5 stars Back in 2004 before I discovered this site, AOL radio's progressive station was my main source for discovering new prog music. Djam Karet was my first. As almost always seems to be the case, when I discover new prog, the artist has already established a decent catalog of albums. I thought this was my first of their music I added to my collection only to discover to my surprise, I had some already on a Salvador Dali tribute CD, that's been in my collection since the early '90's.

I think these guys might be better known, but they don't really tour. They went out of state once for the Nearfest, but that may have been it, as far as I know. I really like their mix of synthesizers and guitars. The two front men are great at both instruments, although Gayle usually handles the keyboards.

"Devourers of evil dreams and nightmares, the Baku are spirits of the dream world."

The album kicks off with the fairly mellow Dream Portal. The album then moves into higher gear with Hungry Ghost, nice spooky synthesizer work, lots of musical changes in this nine-minute number. This is the first time I've listened to this album on headphones and I just noticed Chimera Moon's opening synths have a great 2D presence, also ends with weird voices ala My Life In The Bush of Ghosts. DK gets really heavy with Heads of Ni-Oh, nothing like a good prog instrumental that goes places. More spooky synth stuff in Scary Circus, before the guitars kick in. The Falafel King oddly enough has a cool Middle Eastern flavor to it. Sexy Beast is hard to describe, kind of laid back like Dream Portal. Ukab Maerd, ok, I'm pretty sure they made that up, though Djam Karet is an Indonesian term that means something like "elastic time" or "the hour that stretches". And the album wraps it up with The Red Thread. This isn't the first time they've channeled King Crimson stylistically, although many parts of the song are totally their own. It's the longest track on the album, and they really end A Night For Baku with a big bang.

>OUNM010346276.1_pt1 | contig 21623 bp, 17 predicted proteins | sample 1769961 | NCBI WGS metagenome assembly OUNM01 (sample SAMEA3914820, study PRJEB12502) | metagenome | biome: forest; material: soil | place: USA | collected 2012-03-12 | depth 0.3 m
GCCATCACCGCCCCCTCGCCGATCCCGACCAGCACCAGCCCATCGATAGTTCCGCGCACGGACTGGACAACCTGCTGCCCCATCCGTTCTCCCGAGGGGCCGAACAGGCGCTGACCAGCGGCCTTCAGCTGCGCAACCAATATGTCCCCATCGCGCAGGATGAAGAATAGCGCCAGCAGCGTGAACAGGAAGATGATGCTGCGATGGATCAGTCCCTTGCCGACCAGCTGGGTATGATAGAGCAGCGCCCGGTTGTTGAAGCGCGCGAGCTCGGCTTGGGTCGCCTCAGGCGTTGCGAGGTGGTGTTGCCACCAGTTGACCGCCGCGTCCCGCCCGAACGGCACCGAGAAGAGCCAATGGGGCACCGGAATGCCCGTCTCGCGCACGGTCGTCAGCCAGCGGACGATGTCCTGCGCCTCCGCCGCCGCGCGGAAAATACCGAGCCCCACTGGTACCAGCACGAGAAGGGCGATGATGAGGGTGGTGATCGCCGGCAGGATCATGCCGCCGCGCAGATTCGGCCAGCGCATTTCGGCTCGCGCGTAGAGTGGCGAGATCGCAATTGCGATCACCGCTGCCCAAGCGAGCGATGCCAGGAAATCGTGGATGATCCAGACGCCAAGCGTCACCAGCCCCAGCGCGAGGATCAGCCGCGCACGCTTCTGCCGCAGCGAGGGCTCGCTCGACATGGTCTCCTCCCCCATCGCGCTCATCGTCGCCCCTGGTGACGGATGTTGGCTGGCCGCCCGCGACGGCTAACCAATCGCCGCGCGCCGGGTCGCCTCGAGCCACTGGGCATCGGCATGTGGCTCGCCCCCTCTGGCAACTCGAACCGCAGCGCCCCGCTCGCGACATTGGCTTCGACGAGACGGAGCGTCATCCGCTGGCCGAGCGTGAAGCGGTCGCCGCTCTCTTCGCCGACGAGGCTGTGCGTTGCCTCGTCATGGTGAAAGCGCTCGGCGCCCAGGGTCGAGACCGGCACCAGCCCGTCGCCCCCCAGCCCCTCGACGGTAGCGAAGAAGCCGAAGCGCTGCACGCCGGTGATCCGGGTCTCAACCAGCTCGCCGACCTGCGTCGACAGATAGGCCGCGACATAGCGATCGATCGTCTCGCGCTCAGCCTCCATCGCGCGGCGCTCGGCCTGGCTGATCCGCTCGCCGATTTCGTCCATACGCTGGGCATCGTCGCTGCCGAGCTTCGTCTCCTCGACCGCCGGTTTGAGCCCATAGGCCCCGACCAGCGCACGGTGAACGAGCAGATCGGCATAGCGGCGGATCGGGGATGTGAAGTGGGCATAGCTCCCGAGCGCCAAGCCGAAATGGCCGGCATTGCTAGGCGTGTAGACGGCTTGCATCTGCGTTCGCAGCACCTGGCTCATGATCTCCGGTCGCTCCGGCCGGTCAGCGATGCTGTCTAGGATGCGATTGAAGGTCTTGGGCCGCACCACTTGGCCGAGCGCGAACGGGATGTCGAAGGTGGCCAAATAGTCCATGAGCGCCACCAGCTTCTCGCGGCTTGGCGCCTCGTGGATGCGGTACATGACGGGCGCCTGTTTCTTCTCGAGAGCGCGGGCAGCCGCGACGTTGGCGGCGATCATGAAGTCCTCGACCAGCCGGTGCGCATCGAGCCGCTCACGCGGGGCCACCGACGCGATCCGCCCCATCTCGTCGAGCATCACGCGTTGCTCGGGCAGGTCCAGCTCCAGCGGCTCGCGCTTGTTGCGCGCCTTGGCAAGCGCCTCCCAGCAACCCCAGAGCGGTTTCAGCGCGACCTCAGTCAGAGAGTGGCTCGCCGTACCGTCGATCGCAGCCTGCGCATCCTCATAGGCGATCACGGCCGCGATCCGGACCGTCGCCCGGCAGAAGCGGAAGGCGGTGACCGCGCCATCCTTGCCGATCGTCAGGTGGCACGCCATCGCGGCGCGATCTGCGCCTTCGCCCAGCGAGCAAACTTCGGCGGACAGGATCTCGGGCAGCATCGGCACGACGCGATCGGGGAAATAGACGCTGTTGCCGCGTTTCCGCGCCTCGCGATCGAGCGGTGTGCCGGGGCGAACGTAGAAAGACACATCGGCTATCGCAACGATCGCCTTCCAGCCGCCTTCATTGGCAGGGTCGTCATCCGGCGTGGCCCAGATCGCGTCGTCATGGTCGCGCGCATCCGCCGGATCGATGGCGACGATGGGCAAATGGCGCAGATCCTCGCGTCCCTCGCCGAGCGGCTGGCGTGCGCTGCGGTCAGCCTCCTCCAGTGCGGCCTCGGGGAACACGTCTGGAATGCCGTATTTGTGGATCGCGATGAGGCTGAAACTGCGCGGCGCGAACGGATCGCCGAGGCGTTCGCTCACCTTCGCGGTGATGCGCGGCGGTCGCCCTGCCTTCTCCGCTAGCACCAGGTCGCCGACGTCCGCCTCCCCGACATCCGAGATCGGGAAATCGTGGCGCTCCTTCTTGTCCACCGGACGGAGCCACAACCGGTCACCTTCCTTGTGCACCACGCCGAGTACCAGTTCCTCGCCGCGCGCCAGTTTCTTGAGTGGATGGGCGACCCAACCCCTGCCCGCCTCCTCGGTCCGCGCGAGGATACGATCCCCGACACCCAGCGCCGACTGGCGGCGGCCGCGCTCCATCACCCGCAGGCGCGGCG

I don't mind going out on limb a little and ranking this one as essential. It's still my favorite from their discography. If you're going to stretch out an hour with Djam Karet, this is a great place to start. Really cool CD booklet and case artwork, too!

Review by Finnforest
SPECIAL COLLABORATOR Honorary Collaborator
2 stars Baku. Spirits of the dream world, devourers of evil dreams and nightmares.

The album opens pretty well. "Dream Portal" has a nice melodic lead electric line that repeats nearly continuously with a relaxed synth behind. The voices of children can be heard here and there throughout the song but the voices are manipulated so that you can never quite understand what they are saying, giving it a neat but creepy effect. It reminds me of the little girls voice in Poltergeist when she was trapped in the "other" dimension. "Hungry Ghost" is a loud rocker that could fit in on "The Devouring" but this album has a heavier keyboard presence than does their classic from '97. "Chimera Moon" is a spacey effects number that recalls "Ascension's" weirdness. Some nice guitar soloing begins about half-way through. The ending of this one has the creepy voices again that you can hear but can't understand, this time they are adult voices. "Heads of Ni-Oh" begins with a slow and deliberate rhythm behind lead guitar, then picks up to a much faster pace. During the fast part the synths and guitars will battle each other with some fiery stuff before the pace slows at the end like the beginning. "Scary Circus" is a chaotic free-for-all with everyone getting in their shreds. "The Falafel King" has a cool eastern flavor courtesy of what I believe is the 8-string Lute in the credits. "Sexy Beast" is probably my least favorite, lots of spacey feedback and jamming but little direction or melody. "Ukab Maerd" (Dream Baku backwards) first half is more raucous jamming but the second half goes back to the Ascension style weirdness with nightmarish effects and more of the dreamy voices. "The Red Thread" is the longest track and my opinion a sadly forgettable closer. They really sound like they're just coasting on this track.